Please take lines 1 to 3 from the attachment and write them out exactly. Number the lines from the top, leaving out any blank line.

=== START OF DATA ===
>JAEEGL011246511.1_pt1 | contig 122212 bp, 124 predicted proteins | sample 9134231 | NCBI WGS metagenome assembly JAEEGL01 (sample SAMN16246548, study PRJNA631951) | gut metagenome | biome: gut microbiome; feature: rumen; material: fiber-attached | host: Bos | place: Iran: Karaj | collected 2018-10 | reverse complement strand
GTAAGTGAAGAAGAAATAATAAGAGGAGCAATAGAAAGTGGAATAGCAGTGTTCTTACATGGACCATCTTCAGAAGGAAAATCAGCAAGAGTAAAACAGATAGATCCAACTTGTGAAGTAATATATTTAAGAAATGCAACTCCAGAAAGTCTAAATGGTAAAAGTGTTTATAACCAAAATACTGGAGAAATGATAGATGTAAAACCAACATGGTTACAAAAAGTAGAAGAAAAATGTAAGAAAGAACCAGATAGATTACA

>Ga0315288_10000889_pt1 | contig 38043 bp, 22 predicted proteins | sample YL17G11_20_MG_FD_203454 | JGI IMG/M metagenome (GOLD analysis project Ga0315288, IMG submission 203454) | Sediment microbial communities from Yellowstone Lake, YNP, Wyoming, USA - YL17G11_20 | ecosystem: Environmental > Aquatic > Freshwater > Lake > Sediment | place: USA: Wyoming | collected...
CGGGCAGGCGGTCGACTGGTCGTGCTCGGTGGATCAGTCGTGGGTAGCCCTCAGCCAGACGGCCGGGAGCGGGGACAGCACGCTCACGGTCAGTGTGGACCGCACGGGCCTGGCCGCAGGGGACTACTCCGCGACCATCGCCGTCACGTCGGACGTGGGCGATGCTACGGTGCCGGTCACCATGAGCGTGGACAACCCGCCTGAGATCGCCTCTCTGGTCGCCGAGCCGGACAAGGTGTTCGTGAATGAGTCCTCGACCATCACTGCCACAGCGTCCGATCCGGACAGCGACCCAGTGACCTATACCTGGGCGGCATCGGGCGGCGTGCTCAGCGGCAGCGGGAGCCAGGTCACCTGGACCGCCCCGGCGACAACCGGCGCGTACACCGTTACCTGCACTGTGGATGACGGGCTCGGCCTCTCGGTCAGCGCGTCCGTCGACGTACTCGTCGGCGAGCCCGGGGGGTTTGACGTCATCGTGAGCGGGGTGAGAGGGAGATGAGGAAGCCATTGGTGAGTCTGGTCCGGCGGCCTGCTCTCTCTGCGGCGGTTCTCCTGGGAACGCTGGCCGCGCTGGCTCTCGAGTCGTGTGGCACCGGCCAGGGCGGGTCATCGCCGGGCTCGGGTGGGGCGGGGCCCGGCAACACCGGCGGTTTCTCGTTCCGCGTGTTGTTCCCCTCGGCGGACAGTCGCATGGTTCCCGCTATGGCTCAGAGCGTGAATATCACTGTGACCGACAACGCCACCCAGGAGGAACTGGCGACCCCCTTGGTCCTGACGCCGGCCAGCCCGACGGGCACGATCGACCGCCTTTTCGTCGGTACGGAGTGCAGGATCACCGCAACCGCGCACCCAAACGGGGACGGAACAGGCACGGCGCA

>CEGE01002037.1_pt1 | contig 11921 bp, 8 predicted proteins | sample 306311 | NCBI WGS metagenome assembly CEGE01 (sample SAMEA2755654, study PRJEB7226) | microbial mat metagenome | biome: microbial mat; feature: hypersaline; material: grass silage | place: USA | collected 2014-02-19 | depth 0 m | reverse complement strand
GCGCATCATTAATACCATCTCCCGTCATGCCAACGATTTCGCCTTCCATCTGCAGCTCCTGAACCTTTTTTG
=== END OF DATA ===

>JAEEGL011246511.1_pt1 | contig 122212 bp, 124 predicted proteins | sample 9134231 | NCBI WGS metagenome assembly JAEEGL01 (sample SAMN16246548, study PRJNA631951) | gut metagenome | biome: gut microbiome; feature: rumen; material: fiber-attached | host: Bos | place: Iran: Karaj | collected 2018-10 | reverse complement strand
GTAAGTGAAGAAGAAATAATAAGAGGAGCAATAGAAAGTGGAATAGCAGTGTTCTTACATGGACCATCTTCAGAAGGAAAATCAGCAAGAGTAAAACAGATAGATCCAACTTGTGAAGTAATATATTTAAGAAATGCAACTCCAGAAAGTCTAAATGGTAAAAGTGTTTATAACCAAAATACTGGAGAAATGATAGATGTAAAACCAACATGGTTACAAAAAGTAGAAGAAAAATGTAAGAAAGAACCAGATAGATTACA

>Ga0315288_10000889_pt1 | contig 38043 bp, 22 predicted proteins | sample YL17G11_20_MG_FD_203454 | JGI IMG/M metagenome (GOLD analysis project Ga0315288, IMG submission 203454) | Sediment microbial communities from Yellowstone Lake, YNP, Wyoming, USA - YL17G11_20 | ecosystem: Environmental > Aquatic > Freshwater > Lake > Sediment | place: USA: Wyoming | collected...